Good morning, Mama. Did you know that there’s an invisible monster sitting next to you while you drink your morning joe? He’s called the Guilt Monster. He’s a first cousin of the control monster (we can talk about him later, he’s a bad dude). And we need to fight him.
So here’s what happened. Before baby, we were flitting through life, drinking our Happy Hour Sonic drinks at pools with our pals, having a good ole time. Saturdays were spent eating bagels and watching back-to-back episodes of fluff TV. Life was good. Life was carefree. We decorated with stuff we found at TJ Maxx and called it a day.
Then we got pregnant, and all of that guilt free business came to a screeching halt.
I asked my friends, what they’ve felt guilty about this week, and here are some of their answers:
- A toddler out of control at Target.
- Losing your temper at your out of control toddler at Target.
- Being a stay at home mom (feeling lazy/not productive).
- Being a go to work mom/sending your child to daycare.
- Feeling frustration toward one child over another child (feeling favoritism).
- Spanking/not spanking.
- Wanting alone time/needing a break.
- Not being able to breastfeed/giving formula/diminished milk supply.
- Having a new baby and not as much time with the old baby.
- Bumping the current baby’s head into the hallway door.
- Going through the drive-through for Chick Fil A 1 or 2+ times in one week.
- Not having the perfect nursery.
- Not losing your baby weight immediately/indulging in fast food/comfort eating at the end of the day.
- Being jealous that your husband gets to go to work and you have to stay home.
- Noticing your kid who you thought was next to you at a store…is not next to you, but actually wandering around aimlessly looking for soda that they aren’t allowed to have anyway.
- Letting your kids play independently/using a play pen/having room time.
- Not always enjoying motherhood.
- Missing your freedom.
- Missing your husband’s help more than him, when he’s gone.
How many can you identify with? This week? Today?
Mommy guilt seems to be a part of our psyche. But why and to what end?
Here’s a little quiz I have compiled. Just answer in your head…
I have felt guilty this week for:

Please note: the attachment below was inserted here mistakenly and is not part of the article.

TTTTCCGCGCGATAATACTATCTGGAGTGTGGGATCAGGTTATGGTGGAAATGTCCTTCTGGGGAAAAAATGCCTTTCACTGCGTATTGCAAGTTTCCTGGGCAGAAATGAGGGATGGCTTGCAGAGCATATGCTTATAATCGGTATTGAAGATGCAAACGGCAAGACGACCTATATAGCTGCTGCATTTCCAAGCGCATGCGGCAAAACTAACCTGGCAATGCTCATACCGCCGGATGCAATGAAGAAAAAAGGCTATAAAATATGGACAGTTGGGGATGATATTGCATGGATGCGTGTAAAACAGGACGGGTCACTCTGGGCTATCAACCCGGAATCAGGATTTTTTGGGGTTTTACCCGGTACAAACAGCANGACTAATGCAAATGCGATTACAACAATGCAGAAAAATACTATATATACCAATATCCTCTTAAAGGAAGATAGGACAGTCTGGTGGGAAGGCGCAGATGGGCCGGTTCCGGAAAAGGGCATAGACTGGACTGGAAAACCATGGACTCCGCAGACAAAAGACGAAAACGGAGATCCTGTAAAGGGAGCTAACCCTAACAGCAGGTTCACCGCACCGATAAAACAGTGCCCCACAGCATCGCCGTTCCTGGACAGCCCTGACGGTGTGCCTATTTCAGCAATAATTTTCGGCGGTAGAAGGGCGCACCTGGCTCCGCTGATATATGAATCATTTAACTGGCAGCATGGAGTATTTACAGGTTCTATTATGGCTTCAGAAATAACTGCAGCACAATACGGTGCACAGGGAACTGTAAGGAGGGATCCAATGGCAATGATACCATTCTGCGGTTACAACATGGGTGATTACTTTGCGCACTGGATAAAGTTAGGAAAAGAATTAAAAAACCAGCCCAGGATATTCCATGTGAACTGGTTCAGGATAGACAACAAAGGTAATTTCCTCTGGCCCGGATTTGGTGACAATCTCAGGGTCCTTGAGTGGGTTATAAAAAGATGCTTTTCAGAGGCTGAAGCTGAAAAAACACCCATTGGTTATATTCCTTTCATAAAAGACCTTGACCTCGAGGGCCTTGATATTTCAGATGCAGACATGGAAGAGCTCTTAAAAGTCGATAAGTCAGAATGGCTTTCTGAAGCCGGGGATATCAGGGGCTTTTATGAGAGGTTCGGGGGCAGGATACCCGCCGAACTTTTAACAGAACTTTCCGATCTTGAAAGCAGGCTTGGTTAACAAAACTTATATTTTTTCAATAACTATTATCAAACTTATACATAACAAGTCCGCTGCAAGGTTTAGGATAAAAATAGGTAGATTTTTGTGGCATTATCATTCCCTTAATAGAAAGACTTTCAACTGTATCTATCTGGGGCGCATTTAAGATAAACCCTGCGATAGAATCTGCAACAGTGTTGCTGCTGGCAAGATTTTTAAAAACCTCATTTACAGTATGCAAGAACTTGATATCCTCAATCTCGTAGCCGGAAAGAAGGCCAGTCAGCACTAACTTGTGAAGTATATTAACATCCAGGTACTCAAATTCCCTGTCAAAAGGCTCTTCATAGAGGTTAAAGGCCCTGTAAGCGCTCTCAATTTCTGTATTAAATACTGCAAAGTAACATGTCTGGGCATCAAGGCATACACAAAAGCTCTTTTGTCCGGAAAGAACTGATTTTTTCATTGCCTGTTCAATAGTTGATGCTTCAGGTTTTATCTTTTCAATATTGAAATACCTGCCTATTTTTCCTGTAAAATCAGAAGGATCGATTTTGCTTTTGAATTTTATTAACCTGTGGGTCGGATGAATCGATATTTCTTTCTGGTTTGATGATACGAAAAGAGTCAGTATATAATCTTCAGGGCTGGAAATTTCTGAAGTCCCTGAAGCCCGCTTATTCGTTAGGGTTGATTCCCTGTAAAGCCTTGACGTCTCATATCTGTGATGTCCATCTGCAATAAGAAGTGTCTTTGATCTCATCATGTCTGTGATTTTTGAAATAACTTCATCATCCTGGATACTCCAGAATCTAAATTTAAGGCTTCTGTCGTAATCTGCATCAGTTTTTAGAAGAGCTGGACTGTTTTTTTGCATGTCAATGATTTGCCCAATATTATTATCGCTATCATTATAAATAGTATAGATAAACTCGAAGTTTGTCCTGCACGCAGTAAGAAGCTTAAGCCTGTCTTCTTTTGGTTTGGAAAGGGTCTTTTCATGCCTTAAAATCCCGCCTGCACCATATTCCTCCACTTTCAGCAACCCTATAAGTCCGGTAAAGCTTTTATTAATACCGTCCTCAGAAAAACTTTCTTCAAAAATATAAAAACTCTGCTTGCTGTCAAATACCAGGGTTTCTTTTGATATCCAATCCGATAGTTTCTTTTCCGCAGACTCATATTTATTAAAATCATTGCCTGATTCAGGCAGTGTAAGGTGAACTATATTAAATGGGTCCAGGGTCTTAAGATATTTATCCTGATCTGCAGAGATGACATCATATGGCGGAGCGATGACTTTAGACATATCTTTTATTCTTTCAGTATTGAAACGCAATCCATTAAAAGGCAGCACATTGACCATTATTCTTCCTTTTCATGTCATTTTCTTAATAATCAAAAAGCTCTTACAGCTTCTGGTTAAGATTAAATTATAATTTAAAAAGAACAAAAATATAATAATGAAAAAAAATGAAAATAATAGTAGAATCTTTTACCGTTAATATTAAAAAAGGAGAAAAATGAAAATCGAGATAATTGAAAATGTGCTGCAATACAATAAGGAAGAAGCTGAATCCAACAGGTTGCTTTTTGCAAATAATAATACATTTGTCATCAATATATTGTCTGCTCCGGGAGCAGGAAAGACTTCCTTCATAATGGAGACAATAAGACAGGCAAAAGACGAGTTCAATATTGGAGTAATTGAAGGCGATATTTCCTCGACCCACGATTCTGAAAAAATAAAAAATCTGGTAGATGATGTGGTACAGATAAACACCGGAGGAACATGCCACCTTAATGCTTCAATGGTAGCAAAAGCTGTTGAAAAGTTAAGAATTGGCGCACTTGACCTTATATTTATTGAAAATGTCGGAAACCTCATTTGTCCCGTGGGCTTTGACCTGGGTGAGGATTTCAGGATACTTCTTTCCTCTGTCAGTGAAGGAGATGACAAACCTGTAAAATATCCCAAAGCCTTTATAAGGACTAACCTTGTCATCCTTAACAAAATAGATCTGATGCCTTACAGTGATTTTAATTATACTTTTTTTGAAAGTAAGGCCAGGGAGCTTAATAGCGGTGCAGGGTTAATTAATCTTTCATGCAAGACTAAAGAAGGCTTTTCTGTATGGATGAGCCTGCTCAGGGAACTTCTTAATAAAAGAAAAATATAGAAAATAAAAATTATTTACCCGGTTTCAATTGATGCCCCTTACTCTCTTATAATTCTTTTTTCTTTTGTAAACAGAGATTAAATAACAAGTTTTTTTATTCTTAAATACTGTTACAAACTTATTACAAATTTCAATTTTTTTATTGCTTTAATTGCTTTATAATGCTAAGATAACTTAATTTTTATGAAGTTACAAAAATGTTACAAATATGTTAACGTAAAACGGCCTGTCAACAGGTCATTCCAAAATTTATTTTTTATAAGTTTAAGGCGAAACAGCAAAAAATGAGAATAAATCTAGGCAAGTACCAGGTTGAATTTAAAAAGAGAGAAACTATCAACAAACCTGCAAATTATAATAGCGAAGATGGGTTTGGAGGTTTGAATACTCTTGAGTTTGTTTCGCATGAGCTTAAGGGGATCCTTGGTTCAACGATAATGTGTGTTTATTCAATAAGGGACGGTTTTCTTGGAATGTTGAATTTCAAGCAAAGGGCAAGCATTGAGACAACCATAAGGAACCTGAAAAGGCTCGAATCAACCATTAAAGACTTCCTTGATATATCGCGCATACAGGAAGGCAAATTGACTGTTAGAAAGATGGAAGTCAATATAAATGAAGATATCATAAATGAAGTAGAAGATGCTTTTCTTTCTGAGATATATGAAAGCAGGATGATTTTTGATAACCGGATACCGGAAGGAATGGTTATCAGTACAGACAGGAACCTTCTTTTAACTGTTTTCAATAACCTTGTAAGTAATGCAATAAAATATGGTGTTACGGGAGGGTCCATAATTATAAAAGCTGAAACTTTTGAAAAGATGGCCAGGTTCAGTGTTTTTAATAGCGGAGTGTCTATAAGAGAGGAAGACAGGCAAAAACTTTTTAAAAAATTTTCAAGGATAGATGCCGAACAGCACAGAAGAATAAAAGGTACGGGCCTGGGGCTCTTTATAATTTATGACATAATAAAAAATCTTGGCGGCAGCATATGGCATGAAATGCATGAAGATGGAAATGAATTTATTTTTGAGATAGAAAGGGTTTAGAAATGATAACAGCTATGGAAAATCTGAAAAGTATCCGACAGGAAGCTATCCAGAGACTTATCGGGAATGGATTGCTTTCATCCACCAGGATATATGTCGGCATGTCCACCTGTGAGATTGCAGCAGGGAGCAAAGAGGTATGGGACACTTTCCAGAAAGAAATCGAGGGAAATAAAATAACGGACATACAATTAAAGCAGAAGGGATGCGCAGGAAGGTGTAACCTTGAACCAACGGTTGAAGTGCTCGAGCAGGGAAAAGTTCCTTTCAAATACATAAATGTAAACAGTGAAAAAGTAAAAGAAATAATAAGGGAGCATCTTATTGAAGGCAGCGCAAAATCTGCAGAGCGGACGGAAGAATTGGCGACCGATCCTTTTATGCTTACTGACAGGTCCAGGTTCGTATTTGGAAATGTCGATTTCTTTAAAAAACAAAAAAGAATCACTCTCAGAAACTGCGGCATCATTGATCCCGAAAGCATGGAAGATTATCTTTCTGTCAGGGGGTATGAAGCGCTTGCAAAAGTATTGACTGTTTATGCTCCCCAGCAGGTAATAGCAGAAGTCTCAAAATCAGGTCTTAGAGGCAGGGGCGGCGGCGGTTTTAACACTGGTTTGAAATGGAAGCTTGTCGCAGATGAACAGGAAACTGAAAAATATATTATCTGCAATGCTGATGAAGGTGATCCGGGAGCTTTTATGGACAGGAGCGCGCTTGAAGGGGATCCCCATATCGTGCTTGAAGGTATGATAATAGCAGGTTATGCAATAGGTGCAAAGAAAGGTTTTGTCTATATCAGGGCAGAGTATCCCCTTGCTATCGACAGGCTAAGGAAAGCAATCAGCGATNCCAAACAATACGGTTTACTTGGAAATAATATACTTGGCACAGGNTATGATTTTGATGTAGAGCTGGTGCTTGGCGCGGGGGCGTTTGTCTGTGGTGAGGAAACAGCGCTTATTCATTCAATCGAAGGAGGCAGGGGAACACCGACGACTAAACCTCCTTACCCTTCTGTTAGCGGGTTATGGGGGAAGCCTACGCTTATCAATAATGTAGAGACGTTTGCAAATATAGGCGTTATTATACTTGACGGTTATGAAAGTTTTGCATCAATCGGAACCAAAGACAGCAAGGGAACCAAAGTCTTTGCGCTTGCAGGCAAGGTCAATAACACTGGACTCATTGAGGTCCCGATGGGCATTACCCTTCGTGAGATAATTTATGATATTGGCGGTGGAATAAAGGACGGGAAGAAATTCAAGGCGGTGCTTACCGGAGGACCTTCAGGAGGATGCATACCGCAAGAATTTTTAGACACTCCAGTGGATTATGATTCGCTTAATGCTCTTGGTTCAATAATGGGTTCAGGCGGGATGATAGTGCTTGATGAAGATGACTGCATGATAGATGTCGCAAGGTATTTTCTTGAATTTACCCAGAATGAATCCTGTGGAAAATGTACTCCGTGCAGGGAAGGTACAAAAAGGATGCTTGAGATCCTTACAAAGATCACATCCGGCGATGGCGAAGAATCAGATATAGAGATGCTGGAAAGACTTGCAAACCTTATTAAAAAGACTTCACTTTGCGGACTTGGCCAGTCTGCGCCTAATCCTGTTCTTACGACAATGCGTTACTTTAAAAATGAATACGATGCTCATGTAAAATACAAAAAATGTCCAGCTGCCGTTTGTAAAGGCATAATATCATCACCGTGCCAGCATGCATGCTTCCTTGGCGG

I can go back and change the past. Yes or No
Dwelling on this guilt makes me feel better. Yes or No.
Feeling guilty helps me be a better mom. Yes or No. If yes, explain.
For a long time I’ve thought that there is a difference between guilt and conviction, and as moms we HAVE to understand that difference.
According to Webster:
Guilt: a bad feeling caused by knowing or thinking that you have done something bad or wrong.
Conviction:a strong belief or opinion, the feeling of being sure that what you believe or say is true.
If we examine our guilt, I think we will find that much of it is born out of preconceived notions about what we THINK or DEEM are bad or wrong. Conviction, on the other hand is a knowledge of truth.
Guilt is a dead end street. Conviction usually leads to action or a change of behavior.
Guilt tells us you’re a bad mom because your baby’s nursery isn’t a pinterest perfect dream haven.
Conviction says I would like for my baby’s nursery to be a perfect pinterest dream haven, but life will not fall apart if it isn’t. My worth is not wrapped up in a nursery OR Stop watching Housewives, and go do the nursery.
Guilt says you shouldn’t be jealous of your husband’s career or miss your own. You are an ungrateful jerk-face. Feel LUCKY you GET to stay home.
Conviction says It’s ok to feel your feelings. It’s ok to miss adult interaction and work related praise. It’s ok to grieve. Now go find some mom friends to enjoy this season of slow with.
Guilt says You never should have yelled at your 2 year old. You have ruined them forever and they will probably 100% become a heroine addict.
Conviction reminds us We ALL mess up. Learn from it, grow from it. Teach your child what repentance looks like. You can do this, mama. There is grace.
In my life, the difference between guilt and conviction can be seen in the outcome.
Guilt diminishes self worth.
Conviction enables it.
In many ways, guilt has become an unconscious way of life. Think how much more positively conviction could work in our favor, if we chose it consciously OVER guilt. Additionally, think how conviction can pull us together.
When I posed the guilt question to my girl friends on a private Facebook page, a beautiful thing happened-encouragement, conversation, love, and grace. Guilt isolates, but conviction pulls us together.
It takes a Village not just for a child to be raised, but for a life to be lived. Mommies, let’s lean in on eachtother, let’s tackle the guilt monster together. I think we can take him!